Once we found our way back down to sea-level, a pulloff at Ship Creek took us to a second view of the water, but even there they built a 20-foot tower to help the view. We ate lunch there, but man, that was easily the most-aggressive sandfly attack we have weathered. Even though I pulled my pants over my shorts relatively quickly, I got at least 6 bites just in the changing process, which is about 6 more than I got in the entire 18 hours we spent like sitting ducks in camp from yesterday afternoon to this morning. It didn’t help that as we were leaving, we ran into some of the most interested-in-us people we’ve met in New Zealand (including a couple who bike toured here 40 years ago, and a woman who declared us “the most adventurous couple I’ve met in New Zealand, and here, that’s saying a lot!”) When showered with attention like that, it’s difficult to just run away, so you tell yourself that maybe your blushing will hide the additional sandfly bites?
A few miles after Ship Creek, we hit a most-unusual bit of New Zealand road: more than two miles of dead-flat, straight-as-an-arrow highway. On the right was an open lawn a couple hundred feet wide separating us from the (still mostly-invisible) ocean, and on the left, an open fence of sea-twisted trees. It reminded me of the road up to Torrey Pines outside of San Diego, except there were even more of the trees-of-character on this West Coast.
We crossed the mighty Haast River on a long one-way bridge with two pull-out bays (areas for cars on a collision path to beg off their game of chicken, but for us, areas to stop for photos!) Haast is another super-small town catering mostly to travelers (it marks the southern end of the West Coast highway), and here we went for another backpackers accommodation, with a very-spare two-person private room.
We got some groceries at the On The Spot (plenty of choices, including a small produce section just like in Fox Glacier), but then went out for dinner to The Hard Antler, basically the only place in town. Thankfully it was good, and surprisingly had sourced (what seemed like) a healthy population of locals to fill its tables (including New Zealand’s answer to Norther Exposure’s Holling Vincoeur holding court at a table of 5 old-timers drinking bombers of Speights beer). In what was likely my last chance, I got the famous West Coast specialty, a whitebait dinner, which is patties formed of juvenile fish netted out of the rivers here in the springtime. For NZ$49, it didn’t quite do anything to my taste buds to make me regret waiting until the last moment to try it, but it also didn’t make me regret paying NZ$49 for it.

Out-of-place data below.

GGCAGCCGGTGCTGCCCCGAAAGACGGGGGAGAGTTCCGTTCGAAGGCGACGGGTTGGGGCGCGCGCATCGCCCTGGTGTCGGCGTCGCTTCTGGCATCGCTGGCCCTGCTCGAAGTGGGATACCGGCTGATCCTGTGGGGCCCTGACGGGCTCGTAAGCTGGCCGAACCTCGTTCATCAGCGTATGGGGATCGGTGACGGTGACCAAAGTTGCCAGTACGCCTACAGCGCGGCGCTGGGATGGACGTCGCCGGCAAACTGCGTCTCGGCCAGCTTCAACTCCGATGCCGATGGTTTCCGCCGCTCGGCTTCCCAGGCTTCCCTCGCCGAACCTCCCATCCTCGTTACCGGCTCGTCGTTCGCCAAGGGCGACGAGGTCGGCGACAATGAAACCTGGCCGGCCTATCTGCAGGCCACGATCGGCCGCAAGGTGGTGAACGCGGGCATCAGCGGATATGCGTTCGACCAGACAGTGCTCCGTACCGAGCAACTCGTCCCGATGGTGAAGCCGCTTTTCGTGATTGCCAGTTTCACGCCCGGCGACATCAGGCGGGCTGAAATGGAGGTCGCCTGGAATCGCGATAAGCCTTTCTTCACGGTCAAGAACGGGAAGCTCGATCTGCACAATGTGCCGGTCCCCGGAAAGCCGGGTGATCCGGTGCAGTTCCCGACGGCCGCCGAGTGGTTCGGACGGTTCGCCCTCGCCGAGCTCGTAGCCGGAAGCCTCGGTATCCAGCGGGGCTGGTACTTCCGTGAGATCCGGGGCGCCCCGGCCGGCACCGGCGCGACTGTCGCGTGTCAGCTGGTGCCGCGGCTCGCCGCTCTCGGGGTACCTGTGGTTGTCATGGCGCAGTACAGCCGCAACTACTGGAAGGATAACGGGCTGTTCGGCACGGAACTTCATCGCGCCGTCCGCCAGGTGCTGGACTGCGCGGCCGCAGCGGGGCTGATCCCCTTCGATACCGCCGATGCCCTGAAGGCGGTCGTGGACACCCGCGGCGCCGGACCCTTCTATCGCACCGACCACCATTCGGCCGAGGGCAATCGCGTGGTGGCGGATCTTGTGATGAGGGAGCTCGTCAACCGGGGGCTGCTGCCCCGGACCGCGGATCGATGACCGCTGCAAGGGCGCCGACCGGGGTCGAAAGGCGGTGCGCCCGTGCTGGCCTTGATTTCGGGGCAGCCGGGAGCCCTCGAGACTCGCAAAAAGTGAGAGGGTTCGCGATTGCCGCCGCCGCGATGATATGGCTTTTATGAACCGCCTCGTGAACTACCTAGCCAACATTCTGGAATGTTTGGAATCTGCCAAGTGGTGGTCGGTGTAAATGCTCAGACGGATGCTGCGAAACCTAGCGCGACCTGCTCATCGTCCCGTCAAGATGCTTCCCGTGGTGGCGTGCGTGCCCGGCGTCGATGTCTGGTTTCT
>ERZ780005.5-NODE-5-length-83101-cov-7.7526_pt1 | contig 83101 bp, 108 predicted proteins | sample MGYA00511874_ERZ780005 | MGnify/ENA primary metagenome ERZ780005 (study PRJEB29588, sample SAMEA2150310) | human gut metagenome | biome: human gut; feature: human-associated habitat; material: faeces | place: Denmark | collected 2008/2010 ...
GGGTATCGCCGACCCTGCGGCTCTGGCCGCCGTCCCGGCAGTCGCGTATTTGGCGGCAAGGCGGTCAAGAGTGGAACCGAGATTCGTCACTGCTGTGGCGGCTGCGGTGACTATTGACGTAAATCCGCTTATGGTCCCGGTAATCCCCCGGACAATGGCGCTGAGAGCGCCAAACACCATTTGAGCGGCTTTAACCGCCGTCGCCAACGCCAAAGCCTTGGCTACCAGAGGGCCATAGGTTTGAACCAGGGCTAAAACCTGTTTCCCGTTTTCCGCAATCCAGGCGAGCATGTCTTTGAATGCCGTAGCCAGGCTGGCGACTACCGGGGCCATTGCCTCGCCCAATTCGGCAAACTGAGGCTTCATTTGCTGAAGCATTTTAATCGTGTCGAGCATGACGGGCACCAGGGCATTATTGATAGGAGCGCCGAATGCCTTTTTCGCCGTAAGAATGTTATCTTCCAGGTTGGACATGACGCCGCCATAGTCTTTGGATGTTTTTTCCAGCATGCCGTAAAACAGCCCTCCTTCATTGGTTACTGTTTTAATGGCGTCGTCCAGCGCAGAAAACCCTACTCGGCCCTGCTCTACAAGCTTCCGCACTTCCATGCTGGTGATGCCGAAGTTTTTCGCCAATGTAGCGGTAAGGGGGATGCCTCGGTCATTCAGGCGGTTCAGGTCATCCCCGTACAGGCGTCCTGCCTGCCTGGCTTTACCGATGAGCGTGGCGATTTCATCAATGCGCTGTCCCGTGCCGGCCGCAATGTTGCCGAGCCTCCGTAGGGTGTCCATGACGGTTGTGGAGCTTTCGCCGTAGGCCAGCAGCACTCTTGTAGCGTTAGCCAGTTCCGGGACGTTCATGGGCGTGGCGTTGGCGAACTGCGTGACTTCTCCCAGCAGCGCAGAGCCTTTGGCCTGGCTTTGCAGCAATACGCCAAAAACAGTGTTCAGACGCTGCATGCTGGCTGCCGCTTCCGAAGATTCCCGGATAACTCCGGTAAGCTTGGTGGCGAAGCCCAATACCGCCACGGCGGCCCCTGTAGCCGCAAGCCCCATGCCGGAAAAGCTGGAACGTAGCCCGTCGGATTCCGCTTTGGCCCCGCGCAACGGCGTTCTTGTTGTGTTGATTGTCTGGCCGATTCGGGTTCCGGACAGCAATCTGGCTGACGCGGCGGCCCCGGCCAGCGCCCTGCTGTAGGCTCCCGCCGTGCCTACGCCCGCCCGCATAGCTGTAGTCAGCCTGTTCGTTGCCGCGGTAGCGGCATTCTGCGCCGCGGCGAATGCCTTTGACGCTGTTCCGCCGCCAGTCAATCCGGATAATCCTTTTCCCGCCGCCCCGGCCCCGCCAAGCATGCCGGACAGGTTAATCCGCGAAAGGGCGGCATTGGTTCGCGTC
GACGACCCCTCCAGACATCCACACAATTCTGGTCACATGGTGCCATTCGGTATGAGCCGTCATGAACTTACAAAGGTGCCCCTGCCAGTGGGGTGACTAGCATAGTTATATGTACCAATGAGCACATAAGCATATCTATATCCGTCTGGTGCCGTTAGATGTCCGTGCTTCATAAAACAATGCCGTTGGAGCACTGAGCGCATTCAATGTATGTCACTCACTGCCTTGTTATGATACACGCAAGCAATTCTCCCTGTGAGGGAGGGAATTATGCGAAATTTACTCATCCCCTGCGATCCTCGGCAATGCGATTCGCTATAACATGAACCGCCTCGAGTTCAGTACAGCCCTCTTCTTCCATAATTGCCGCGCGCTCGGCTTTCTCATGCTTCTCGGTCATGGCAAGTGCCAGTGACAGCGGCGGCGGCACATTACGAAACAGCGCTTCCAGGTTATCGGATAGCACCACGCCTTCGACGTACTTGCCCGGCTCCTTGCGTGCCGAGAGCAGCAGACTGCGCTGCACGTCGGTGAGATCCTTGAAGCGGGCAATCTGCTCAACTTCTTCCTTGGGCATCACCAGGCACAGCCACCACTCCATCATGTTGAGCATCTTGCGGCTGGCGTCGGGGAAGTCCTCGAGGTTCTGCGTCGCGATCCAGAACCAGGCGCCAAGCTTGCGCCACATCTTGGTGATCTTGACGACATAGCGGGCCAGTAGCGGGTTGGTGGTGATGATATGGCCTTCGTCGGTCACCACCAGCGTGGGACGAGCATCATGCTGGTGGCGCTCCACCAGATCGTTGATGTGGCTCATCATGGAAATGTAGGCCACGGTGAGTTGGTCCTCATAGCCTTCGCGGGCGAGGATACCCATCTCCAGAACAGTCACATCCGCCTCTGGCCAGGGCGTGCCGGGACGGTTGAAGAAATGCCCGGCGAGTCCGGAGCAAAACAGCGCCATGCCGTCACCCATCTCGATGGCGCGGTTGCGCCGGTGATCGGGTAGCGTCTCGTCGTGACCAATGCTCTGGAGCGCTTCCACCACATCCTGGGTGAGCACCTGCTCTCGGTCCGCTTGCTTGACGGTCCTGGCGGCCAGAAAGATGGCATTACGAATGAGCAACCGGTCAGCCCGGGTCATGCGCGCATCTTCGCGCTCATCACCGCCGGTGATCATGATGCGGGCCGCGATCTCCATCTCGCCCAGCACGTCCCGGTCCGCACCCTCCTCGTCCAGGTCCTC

On the short walk back to our room, the couple of big beers we’d each had (along with the shared bottle of wine earlier) inspired us to try out all the equipment in the playground.
We knew the West Coast was rainy, but it seems like we “lucked into” more than even the “normal” amount. We’re here for two nights to wait out some more rain (mostly a fast-moving deluge coming on our second night). That means we’ll have done seven days of riding vs. six days of not-riding since we hit the coast at Greymouth. But the amazing thing is that if we set aside the one day of riding 20 miles through the rain, the other six riding days have had perfect, sunny, blue-sky weather. There haven’t been any marginal or even just “slightly blah” days. Which means that if you just look at the photos, you’ll get a rather skewed perception of what the weather is actually like here. But given our ability to stop and wait out the rain, the photos actually end up doing a good job of what it felt like for us on this out-of-the-way West Coast excursion that was totally worth it.